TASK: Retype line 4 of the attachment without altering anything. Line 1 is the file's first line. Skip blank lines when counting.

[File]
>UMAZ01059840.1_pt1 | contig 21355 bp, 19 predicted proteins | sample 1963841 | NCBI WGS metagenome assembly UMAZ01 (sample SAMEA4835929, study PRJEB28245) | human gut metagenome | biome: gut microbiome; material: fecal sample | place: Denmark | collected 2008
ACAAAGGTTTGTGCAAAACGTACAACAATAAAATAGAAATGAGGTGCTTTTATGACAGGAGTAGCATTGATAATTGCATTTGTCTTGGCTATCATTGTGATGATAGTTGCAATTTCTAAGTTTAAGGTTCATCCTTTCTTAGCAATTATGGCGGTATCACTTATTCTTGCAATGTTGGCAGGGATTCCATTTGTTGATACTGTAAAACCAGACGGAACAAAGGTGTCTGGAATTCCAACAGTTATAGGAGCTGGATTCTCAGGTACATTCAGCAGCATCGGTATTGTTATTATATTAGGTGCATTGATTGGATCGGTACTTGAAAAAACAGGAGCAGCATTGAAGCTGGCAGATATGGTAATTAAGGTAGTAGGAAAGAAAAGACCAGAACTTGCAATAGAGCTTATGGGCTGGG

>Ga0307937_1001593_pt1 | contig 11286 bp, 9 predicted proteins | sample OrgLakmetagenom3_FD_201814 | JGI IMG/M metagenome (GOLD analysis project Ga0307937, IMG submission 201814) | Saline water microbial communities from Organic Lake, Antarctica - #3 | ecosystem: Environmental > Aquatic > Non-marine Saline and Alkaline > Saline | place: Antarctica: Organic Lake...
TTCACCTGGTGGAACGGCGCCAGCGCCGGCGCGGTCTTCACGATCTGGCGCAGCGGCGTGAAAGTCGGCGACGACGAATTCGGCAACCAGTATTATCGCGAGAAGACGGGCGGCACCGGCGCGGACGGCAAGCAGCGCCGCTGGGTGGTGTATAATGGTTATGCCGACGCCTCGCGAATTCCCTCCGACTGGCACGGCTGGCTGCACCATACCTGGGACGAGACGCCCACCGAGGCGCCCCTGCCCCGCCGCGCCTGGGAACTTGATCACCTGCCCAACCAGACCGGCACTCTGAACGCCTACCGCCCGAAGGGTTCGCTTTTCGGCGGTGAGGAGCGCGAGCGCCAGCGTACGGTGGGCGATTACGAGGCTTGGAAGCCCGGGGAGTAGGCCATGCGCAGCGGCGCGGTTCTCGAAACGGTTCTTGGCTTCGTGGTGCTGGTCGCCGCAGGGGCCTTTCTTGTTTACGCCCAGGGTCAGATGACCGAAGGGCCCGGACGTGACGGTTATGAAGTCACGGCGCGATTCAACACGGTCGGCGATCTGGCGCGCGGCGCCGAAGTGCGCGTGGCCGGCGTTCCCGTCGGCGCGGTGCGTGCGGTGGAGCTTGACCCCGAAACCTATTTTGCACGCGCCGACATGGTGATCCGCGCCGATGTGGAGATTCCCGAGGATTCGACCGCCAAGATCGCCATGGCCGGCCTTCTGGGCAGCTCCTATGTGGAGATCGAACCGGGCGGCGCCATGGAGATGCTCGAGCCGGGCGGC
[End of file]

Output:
TTCACCTGGTGGAACGGCGCCAGCGCCGGCGCGGTCTTCACGATCTGGCGCAGCGGCGTGAAAGTCGGCGACGACGAATTCGGCAACCAGTATTATCGCGAGAAGACGGGCGGCACCGGCGCGGACGGCAAGCAGCGCCGCTGGGTGGTGTATAATGGTTATGCCGACGCCTCGCGAATTCCCTCCGACTGGCACGGCTGGCTGCACCATACCTGGGACGAGACGCCCACCGAGGCGCCCCTGCCCCGCCGCGCCTGGGAACTTGATCACCTGCCCAACCAGACCGGCACTCTGAACGCCTACCGCCCGAAGGGTTCGCTTTTCGGCGGTGAGGAGCGCGAGCGCCAGCGTACGGTGGGCGATTACGAGGCTTGGAAGCCCGGGGAGTAGGCCATGCGCAGCGGCGCGGTTCTCGAAACGGTTCTTGGCTTCGTGGTGCTGGTCGCCGCAGGGGCCTTTCTTGTTTACGCCCAGGGTCAGATGACCGAAGGGCCCGGACGTGACGGTTATGAAGTCACGGCGCGATTCAACACGGTCGGCGATCTGGCGCGCGGCGCCGAAGTGCGCGTGGCCGGCGTTCCCGTCGGCGCGGTGCGTGCGGTGGAGCTTGACCCCGAAACCTATTTTGCACGCGCCGACATGGTGATCCGCGCCGATGTGGAGATTCCCGAGGATTCGACCGCCAAGATCGCCATGGCCGGCCTTCTGGGCAGCTCCTATGTGGAGATCGAACCGGGCGGCGCCATGGAGATGCTCGAGCCGGGCGGC